Another super touristy spot that we actually liked is the Cave Bar More in Lapad, a bar/coffee shop built into the rocks. We didn’t go out of our way to go here but as we were walking around the north west area of Dubrovnik we spotted it and went in. The huge cavern is situated under the Hotel More and was discovered during the construction of the hotel. The unique design means it can be reached by a lift from the hotel or by stairs through the tunnel from the coastal walk. As well as the bar, there is an area with a glass floor that shows what the cave looked like before it was transformed.
I could have spent days just wandering around Dubrovnik, winding through the alleyways and taking photos of the cute streets and buildings. It really is very pretty. And if you want somewhere to take lovely pictures to post online, almost everywhere you look is an Instagram-worthy spot in Dubrovnik. Flat, comfy shoes are a must. The whole city is made up of cobblestones and stairs.
If you are visiting Dubrovnik with a baby and want to bring your pram, we did find it easier than other European cities (such as Lisbon). If you have a buggy or if you have limited mobility, you will have to stick to the lower streets around the old city, but helpfully the incline begins with a slight hill before turning into steps for the steeper places. When booking your hotel in Dubrovnik, remember that the Old City is pedestrian-only so taxis and coaches will drop off at Pile Gate (or another gate of the city) and you will need to carry your own luggage through.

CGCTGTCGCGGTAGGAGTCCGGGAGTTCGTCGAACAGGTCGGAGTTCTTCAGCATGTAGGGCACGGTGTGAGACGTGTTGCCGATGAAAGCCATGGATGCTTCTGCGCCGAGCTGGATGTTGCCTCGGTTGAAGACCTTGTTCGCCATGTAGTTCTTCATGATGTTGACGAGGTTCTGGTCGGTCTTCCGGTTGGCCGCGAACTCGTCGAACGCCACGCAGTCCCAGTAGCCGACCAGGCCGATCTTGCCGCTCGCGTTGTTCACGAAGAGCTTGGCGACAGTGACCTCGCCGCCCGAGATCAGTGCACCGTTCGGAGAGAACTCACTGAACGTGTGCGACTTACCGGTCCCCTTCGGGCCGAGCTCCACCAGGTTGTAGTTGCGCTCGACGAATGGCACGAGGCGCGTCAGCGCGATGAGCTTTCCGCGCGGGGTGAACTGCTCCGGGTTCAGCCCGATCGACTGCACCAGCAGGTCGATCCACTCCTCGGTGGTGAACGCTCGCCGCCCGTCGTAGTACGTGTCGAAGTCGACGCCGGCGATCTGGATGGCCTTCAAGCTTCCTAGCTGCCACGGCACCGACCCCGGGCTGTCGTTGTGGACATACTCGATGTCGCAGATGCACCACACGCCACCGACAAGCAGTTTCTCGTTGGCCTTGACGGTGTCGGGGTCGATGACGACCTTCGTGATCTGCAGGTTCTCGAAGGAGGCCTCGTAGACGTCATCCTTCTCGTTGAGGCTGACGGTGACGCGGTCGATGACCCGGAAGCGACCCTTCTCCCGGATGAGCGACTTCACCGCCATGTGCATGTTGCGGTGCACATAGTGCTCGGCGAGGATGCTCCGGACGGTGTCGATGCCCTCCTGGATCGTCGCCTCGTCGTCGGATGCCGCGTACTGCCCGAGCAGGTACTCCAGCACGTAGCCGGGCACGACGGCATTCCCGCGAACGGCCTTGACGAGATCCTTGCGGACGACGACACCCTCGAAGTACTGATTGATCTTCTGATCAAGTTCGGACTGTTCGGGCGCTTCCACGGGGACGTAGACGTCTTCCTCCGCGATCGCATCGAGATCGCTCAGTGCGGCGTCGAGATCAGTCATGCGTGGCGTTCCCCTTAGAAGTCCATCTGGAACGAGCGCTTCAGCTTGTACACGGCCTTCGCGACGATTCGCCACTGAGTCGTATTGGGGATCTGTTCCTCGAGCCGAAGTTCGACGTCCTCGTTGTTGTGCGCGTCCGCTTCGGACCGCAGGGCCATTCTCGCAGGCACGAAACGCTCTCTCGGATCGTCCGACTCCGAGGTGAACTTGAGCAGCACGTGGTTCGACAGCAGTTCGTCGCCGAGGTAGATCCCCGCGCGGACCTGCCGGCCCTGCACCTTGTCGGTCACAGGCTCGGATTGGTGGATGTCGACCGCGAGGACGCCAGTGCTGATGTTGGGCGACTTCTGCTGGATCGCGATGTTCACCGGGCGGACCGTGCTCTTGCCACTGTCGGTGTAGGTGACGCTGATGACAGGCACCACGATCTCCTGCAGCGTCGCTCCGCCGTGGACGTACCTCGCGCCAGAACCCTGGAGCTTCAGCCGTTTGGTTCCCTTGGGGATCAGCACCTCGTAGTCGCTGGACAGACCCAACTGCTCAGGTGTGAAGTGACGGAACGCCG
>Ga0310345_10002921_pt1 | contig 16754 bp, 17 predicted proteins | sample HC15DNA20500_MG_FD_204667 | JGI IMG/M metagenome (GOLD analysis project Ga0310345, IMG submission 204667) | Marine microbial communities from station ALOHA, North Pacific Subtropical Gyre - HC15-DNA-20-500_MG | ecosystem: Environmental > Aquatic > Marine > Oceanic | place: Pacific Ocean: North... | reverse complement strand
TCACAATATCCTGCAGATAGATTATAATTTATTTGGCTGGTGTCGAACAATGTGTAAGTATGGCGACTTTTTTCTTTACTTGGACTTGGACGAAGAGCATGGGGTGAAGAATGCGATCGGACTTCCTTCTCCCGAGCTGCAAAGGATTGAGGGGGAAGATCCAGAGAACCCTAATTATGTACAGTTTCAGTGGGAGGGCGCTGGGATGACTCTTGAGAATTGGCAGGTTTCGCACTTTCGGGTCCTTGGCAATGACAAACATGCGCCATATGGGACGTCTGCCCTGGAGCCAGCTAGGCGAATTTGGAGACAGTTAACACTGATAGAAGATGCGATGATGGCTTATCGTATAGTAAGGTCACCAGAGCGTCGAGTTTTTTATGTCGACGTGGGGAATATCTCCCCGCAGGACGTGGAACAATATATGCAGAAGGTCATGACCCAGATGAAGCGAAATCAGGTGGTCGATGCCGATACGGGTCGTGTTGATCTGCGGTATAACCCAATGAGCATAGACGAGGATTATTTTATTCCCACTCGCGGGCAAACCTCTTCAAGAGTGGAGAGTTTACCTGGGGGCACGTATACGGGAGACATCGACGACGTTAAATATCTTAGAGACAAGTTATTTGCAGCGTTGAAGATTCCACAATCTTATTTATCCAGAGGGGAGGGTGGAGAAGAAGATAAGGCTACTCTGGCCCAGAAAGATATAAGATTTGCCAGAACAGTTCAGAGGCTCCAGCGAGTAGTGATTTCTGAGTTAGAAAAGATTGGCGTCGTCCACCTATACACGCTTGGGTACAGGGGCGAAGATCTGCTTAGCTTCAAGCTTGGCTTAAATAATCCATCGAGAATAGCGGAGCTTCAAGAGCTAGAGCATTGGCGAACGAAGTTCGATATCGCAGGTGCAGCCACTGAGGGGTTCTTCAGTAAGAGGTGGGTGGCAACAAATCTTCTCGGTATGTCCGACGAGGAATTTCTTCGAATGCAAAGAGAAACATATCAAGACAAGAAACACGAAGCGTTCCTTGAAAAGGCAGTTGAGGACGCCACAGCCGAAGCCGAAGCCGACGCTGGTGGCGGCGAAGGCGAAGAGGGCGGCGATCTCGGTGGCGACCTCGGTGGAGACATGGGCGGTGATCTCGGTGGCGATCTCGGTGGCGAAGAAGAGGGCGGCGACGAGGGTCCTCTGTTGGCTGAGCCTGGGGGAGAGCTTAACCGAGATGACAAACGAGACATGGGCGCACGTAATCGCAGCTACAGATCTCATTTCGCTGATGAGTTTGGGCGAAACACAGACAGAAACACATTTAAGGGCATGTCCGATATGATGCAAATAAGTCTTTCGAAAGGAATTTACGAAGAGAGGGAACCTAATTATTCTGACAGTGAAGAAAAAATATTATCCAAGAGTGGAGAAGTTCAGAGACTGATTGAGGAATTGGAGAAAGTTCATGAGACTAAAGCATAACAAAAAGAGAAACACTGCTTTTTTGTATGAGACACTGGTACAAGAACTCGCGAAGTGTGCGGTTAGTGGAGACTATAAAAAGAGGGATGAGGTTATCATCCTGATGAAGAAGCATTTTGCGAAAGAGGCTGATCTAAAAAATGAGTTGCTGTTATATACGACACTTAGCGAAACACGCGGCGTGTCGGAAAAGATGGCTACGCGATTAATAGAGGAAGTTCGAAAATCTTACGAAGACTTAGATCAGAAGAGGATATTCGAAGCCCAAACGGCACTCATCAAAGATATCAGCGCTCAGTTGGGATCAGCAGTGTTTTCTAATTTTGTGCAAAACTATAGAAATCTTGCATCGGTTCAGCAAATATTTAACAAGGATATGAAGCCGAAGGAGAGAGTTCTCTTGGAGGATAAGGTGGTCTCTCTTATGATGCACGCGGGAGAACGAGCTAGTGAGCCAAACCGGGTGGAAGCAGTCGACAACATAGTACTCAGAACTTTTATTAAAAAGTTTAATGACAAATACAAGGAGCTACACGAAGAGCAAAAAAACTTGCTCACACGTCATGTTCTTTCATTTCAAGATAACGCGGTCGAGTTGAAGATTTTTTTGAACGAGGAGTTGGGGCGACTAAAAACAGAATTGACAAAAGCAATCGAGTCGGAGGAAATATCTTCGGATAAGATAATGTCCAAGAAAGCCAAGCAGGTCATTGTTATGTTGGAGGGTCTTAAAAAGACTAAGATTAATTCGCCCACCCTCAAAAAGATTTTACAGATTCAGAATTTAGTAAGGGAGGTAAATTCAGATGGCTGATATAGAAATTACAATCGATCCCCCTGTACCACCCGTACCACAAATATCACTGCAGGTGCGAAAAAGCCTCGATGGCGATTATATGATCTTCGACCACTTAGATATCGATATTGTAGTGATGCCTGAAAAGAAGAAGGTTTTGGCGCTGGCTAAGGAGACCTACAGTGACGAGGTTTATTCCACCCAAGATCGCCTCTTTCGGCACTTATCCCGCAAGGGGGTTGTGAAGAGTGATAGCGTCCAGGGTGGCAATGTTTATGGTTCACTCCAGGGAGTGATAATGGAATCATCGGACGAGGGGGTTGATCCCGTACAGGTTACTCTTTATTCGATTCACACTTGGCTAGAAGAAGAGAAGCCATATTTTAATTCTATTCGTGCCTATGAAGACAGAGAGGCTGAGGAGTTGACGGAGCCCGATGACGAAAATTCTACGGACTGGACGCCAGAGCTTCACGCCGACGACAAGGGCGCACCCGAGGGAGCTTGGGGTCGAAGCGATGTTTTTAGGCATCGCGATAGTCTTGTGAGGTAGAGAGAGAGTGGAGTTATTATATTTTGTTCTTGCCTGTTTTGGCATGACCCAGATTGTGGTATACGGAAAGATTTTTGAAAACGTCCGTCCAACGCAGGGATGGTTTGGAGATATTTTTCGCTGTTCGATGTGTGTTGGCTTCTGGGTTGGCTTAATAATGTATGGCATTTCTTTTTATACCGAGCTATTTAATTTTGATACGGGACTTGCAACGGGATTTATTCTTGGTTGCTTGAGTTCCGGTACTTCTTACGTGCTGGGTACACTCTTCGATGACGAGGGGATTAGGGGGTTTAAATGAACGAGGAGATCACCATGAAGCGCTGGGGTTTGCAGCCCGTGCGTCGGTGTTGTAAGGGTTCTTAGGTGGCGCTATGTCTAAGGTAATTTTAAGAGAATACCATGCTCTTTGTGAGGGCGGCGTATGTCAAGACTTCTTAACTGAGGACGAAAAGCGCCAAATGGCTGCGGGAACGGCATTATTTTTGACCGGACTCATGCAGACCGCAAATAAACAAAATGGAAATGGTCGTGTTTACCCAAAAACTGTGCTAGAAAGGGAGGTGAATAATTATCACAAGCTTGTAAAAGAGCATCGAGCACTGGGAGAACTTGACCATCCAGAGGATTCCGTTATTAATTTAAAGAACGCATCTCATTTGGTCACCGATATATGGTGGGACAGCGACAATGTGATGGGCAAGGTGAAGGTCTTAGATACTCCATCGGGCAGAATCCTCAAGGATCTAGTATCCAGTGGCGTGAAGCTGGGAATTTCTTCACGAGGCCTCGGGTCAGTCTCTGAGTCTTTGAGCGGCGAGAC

Initially I wasn’t sure if Dubrovnik would be ideal for a toddler but it turned out to be just fine. The traffic-free streets of the old city meant Finn could run around and have a bit of freedom without us worrying about him getting run over. I do recommend child reins as they came in handy for us when the streets started to get busier. Most restaurants in Dubrovnik are kid-friendly and offered kids meals and most have access to high chairs. Probably one of the best things about Dubrovnik is that almost everything is walkable (or reachable by buses – which are pram accessible) and so we didn’t have to worry about renting a car or taking taxis which kept costs down for us as a family. Plus, it’s laid back, picturesque and historic. We had a great time.
Getting to Dubrovnik city from the airport
One of my biggest tips for Dubrovnik is to get the bus transfer from Dubrovnik Airport to the Old Town. The coach, which is 70 K (£8.50) for a return, leaves once passengers have cleared customs on each flight. It was very well signposted and organised. Tickets are purchased on the bus and the journey takes 30-40 minutes. The thing with this airport shuttle is that is takes the same, single lane road almost all the way from the airport to Pile Gate (it also stops at Gruz Port) as all cars including private taxis. So you’ll find it is just as fast as going in a taxi which costs between 252 HRK (£30 each way). Since the only road to Dubrovnik is along the coast, the views are stunning however you travel.